Leading into the semi-finals against Pakistan, we had a our compulsory loss against India in Delhi, we played some pretty good cricket even though we were playing against some nations who weren't up to our standards, Zimbabwe mainly. We beat New Zealand pretty comfortably in both games. Even though one was rain-shortened, we played good cricket, we bowled them out. Boonie [David Boon] was getting those runs consistently, like 50s, 60s and 80s, that sort of stuff. Our top order was performing well, if somebody missed out, if Boonie missed out then Swampy got runs, and vice-versa most of the times. So we got off to good starts, particularly our openers got off to good start, which in one-day cricket was pretty important back in those days.
Boon started to really sort of come of age in that World Cup, with walking at the bowlers and whacking them back over their head. He started to bring that into our cricket in Australia and he certainly played well and batted well in that game.
[And for Steve Waugh] to belt 18 off the last over, in those days, it was hell of a lot. If you are the bowler then you would just be hanging yourself in the dressing room. So when came in, we were so pumped in the dressing room, we had scored so many runs off the last over against Pakistan in a game in Lahore. The crowd was very quiet at lunch time after Steve had given them a bit of a pasting with the stick. So for us to get out and start to bowl, to defend our total, we were pretty pumped.
I really don't remember the details, to be honest, but I bowled pretty well in that game and certainly, as I said, early the ball started to reverse a little bit in my second spell, and I got three to nick, and we won the game. And the run-out [of Rameez Raja] was pretty crucial too, I remember. We fielded well on top of some good batting, so we deserved to win that game and at the end of the game we were just flying. The first game was almost like winning the World Cup and certainly beating Pakistan in Lahore, in front of a full house, was just unbelievable.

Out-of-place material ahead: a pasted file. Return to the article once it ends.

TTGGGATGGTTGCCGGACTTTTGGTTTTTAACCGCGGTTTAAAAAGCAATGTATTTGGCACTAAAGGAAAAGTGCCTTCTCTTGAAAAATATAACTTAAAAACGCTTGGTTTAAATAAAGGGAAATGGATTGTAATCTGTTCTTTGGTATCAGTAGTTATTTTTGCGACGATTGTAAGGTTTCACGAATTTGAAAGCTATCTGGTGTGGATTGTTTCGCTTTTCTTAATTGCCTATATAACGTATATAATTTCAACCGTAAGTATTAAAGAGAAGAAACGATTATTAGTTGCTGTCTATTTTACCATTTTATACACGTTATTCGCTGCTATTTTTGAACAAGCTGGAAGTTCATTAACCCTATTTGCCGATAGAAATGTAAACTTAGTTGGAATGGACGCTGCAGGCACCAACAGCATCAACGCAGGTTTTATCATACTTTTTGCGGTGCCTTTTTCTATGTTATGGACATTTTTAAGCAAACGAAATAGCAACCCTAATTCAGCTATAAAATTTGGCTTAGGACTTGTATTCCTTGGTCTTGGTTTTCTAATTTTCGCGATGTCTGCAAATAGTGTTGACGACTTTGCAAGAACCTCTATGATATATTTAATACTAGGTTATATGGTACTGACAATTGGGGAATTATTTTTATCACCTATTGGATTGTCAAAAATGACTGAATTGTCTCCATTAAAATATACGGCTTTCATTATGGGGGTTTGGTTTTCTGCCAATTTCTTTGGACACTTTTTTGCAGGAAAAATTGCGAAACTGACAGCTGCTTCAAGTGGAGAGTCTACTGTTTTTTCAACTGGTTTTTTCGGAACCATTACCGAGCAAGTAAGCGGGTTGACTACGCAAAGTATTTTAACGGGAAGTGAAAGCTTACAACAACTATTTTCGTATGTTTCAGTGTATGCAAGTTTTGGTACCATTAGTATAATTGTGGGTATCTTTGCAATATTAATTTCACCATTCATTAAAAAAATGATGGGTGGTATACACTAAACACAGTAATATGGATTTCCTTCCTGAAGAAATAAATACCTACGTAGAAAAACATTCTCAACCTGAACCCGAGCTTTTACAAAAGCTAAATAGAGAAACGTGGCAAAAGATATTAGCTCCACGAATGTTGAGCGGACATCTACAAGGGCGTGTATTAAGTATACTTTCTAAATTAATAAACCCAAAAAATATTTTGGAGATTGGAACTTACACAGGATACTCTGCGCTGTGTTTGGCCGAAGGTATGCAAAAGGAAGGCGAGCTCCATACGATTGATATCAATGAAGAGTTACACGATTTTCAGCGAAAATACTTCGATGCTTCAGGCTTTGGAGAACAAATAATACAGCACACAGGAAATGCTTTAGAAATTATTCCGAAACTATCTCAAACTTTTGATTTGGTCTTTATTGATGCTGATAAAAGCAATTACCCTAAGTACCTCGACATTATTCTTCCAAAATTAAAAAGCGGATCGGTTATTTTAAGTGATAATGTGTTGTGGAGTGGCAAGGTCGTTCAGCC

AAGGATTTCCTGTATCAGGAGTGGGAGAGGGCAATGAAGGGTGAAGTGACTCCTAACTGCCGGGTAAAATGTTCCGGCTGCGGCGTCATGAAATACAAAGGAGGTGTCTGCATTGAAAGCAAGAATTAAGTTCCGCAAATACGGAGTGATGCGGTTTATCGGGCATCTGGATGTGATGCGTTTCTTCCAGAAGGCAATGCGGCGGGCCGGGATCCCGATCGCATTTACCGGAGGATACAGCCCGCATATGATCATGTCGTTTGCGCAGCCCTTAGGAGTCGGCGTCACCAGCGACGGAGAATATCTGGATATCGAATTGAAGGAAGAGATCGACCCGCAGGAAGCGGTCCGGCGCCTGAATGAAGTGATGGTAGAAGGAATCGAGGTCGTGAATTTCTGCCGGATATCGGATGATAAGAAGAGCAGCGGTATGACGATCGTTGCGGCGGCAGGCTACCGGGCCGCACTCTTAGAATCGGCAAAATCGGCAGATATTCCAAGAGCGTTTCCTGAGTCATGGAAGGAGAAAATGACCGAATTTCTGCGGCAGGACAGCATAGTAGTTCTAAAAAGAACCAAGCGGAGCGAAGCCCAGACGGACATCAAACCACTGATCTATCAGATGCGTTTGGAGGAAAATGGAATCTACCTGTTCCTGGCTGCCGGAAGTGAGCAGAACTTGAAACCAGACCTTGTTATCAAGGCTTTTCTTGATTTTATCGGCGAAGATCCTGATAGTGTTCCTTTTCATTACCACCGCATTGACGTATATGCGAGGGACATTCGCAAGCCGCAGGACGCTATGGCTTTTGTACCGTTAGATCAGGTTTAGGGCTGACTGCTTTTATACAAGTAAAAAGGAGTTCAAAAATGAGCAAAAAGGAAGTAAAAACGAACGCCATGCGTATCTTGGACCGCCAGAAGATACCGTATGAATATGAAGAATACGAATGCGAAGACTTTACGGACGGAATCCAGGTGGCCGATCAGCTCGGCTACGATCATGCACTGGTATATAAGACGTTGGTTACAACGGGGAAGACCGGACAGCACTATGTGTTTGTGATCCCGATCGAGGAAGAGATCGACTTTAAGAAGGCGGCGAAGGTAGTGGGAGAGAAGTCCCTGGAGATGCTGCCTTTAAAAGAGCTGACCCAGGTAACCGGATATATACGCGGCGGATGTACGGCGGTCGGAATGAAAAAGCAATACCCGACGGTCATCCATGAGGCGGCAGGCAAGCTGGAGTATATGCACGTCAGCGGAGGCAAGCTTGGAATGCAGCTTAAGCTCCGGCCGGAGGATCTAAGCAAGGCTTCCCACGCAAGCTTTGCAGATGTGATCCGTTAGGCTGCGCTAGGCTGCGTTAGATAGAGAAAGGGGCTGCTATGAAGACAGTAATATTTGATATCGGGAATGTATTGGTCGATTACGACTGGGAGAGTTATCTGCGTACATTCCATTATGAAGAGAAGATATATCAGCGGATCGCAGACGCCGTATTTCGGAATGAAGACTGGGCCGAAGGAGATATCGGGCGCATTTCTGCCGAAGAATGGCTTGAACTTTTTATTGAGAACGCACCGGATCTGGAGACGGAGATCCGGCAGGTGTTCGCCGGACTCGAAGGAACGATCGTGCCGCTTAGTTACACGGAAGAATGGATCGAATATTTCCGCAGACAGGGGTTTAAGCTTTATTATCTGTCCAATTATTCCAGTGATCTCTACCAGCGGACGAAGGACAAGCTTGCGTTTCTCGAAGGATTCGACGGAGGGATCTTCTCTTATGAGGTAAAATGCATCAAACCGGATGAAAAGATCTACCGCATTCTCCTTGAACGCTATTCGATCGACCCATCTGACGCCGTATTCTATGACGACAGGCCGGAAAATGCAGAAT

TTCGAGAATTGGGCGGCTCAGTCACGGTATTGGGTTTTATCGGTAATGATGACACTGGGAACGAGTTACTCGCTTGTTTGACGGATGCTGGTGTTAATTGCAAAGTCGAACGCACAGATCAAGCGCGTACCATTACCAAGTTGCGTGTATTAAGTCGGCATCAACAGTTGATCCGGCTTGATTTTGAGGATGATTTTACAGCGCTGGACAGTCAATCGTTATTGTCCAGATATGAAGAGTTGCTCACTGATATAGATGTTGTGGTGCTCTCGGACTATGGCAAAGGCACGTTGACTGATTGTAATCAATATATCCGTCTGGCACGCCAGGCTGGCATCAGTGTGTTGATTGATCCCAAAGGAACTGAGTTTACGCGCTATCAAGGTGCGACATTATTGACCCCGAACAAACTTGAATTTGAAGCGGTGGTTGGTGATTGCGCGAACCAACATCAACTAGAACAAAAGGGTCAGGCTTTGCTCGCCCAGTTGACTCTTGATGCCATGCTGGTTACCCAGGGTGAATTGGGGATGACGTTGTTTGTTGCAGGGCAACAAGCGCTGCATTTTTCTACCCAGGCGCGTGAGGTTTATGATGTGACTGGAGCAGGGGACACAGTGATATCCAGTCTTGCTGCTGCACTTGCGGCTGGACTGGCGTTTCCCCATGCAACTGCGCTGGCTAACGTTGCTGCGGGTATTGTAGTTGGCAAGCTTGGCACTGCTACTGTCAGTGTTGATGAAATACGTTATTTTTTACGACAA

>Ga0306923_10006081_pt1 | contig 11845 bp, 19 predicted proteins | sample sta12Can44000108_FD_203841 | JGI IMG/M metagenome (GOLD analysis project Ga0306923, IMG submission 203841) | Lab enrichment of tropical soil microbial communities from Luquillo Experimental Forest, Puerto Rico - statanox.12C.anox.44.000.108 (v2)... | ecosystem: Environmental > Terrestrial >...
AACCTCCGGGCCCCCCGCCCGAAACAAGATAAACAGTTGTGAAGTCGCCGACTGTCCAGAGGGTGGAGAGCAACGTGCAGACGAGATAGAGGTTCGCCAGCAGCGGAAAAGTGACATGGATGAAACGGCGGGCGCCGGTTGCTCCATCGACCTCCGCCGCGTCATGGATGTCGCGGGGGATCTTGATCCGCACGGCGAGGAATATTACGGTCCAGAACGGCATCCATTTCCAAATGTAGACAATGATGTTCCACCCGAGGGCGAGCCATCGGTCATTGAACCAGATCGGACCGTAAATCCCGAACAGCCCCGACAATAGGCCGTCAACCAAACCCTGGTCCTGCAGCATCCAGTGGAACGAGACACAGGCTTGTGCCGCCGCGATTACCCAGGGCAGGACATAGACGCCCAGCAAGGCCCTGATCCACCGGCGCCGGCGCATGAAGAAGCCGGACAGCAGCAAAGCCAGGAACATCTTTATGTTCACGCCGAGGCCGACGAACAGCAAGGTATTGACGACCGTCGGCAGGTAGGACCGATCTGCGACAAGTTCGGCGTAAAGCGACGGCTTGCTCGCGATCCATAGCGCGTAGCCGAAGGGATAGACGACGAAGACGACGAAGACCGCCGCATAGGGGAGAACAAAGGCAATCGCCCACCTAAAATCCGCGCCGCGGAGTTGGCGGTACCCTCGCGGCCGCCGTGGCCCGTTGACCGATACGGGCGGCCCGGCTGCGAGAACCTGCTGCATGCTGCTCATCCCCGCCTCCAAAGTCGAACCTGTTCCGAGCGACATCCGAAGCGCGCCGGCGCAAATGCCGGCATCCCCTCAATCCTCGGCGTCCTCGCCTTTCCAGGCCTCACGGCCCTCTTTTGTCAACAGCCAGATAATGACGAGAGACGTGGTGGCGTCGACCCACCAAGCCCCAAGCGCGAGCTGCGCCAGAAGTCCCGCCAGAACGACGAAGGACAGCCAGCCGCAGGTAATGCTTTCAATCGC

We were a very young side, a pretty inexperienced team. We had been to India a year before, and we were prepared for it, but we loved the challenge and I think that came out with the hard practice that we had done. Simmo had some new fielding drills for us at the start of the World Cup, and by the time we got to the final against England in Calcutta, and as we went around, all the other teams were starting to copy our drills. When you start getting copied you know that you are going right. So at practice before the World Cup final in Calcutta, England were trying to copy some of our fielding drills but they certainly didn't field as well as us.
Mar 21, 2011 2007, part one: Nathan Bracken on Australia's philosophy in the 2007 World Cup, and Hayden's marauding century (09:54)